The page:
Sweet Sadie with her big smile and her curly hair is an eight year old in a house full of sad adults. She feeds her virtual Ipod horse and talks to the very real cat. She curls up on the wingback sofa and flips through scrapbooks hoping to find photos of someone she knows. My uncle says we should reach up behind the tooth – get a nail under the raw edge. “Move it sideways,” he says. My brother makes a lasso of dental floss and spends the better part of an hour trying to slip it around the tiny tooth. Sadie chews gum and eats the hardened caramels we find in the kitchen cupboard. She wonders if she started running fast and fell down the big hill, the tooth would get knocked out on its own. When she is tired of grown up conversation, she cries and shouts that it’s not fair to have a loose tooth. It’s painful and keeps her from eating all the things she doesn’t like, though a child at a funeral can get by on only Jell-o salad and soft white rolls. She wiggles the tooth and lets others wiggle it. Fingers yellow with nicotine have touched the pearl of this little tooth. The funeral leaves us soggy with tears and chilled to the bone in the Dakota wind, but the tooth doesn’t come out.
The tooth is wiggly on the plane and in the taxi and keeps my girl awake all through our first night at home. She rages and gnashes and I think perhaps the tight set of her jaw will push the thing right out.
At dinner on our second night home, she asks for pliers. We have guests, but they seem not to mind, so I give her a Leatherman. We watch as she grabs and slips, grabs and slips. Someone suggests a paper towel. Once again this tooth is a project. We’re in it together and Sadie is happy to be right in the middle. There is wiggling and working. There is a ten-minute bout of frustration. Tears are shed. And just when we are all feeling like it should be over, just when we’ve begun to turn back to grown up talk, she pulls it out. Her smile is broad and bloody. The tooth is white and shiny in the black metal pincers.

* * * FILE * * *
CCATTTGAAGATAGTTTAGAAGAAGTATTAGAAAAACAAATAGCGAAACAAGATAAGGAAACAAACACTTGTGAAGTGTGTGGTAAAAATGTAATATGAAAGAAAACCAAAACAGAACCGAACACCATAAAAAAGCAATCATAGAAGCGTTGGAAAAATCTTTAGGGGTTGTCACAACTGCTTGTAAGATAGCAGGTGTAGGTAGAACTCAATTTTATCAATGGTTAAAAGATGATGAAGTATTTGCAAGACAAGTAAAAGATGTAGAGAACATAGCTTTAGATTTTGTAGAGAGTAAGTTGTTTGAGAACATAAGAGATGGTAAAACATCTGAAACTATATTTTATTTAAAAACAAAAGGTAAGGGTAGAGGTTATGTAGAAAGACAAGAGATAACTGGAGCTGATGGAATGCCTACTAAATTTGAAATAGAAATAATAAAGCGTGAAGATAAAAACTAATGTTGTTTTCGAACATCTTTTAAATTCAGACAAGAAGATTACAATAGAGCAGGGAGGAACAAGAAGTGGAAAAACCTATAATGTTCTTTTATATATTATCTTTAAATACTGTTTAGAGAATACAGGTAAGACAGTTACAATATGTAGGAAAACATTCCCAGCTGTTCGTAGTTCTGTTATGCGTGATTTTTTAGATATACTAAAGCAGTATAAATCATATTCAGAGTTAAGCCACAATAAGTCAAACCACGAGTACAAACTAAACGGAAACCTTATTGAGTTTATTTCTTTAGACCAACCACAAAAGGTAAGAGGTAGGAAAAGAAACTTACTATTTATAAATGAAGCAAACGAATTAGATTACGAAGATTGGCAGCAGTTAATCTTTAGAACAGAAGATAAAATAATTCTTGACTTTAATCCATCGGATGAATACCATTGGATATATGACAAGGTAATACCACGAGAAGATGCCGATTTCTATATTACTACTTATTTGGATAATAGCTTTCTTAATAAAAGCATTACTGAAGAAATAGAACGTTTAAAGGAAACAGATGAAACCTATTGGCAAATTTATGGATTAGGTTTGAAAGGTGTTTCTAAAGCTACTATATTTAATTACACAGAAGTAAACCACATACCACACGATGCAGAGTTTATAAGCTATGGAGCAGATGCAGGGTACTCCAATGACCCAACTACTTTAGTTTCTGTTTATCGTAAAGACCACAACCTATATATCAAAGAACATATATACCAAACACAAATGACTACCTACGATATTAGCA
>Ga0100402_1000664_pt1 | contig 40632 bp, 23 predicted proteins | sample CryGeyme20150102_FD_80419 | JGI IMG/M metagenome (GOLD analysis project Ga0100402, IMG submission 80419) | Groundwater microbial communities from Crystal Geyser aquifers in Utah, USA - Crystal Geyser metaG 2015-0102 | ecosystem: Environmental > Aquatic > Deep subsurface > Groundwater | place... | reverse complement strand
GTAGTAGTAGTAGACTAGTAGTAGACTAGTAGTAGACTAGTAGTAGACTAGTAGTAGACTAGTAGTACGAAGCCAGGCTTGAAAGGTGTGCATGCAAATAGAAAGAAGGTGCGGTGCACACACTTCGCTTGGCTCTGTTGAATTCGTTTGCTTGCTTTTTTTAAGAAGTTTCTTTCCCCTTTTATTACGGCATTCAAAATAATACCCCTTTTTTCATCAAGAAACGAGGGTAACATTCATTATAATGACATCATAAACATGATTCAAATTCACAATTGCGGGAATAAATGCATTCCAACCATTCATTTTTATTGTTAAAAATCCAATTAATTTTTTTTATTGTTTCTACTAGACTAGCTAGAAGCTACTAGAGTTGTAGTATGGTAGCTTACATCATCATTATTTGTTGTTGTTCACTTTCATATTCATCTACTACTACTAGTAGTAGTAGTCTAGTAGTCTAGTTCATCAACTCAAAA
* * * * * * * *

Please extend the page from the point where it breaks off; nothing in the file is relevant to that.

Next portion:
And then, like that, we’re back on the girl.
by Tanya Ward Goodman
Though they couldn’t be less alike, I am lucky to have two moms: the one who spent 36 hours in labor before I was cut from her belly and handed over to the nuns in the small brick hospital where I was born and the one who wore a dress the color of jacaranda blossoms when she married Dad just before my twelfth birthday. They have both been such strong influences in my life that somehow even my body reflects equal parts of these women. I have the height and lean arms of my stepmother, the woman I call “La,” and the sturdy legs and curving hips of my mother. My hands are square and rough at the knuckles like my mother’s hands, punished by years of gardening without gloves, and like La’s, whose hands ache at the joints from the effort of turning cold clay into coffee cups and cereal bowls on a wheel.
It is not just my body that bears the imprint of these women. Thanks to my mother, I have the ability to identify plants and discern a raven from a crow (the raven is bigger and looks blue in the sun). From La, I get my drive to action, my need to fix things. These forces brought me to New Mexico to care for my father when he was diagnosed with early onset Alzheimer’s.
Sometimes these two influences are at war. The shyness and insecurity I inherited from my mother battle it out daily with La’s brave and often blind self-confidence. Guided by the force of her will she is often able to muscle through situations that would terrify my mother. She is, for example, navigating the unknown territory of my father’s illness while Mom stands at the edge of the forest and waits for someone to bring a map.
The strengths and shortcomings of my two mothers are tangled up with all that I have been given by Dad. Dad shares Mom’s reverence for the beauty and uniqueness of the world, but his intense drive to create quickened his pace, kept his hand moving over canvases and sketchpads late into the night. That pace is slowing now, which trips up La and me. I have come home to be with him and share this time, and I want to follow Dad’s meandering, but my responsibilities often lengthen my stride.
When I look in the mirror, I see Dad’s green eyes staring back through mine. I see his long torso reflected in my own. If I cut my head open right now, would I also see a faint shadow of forgetting?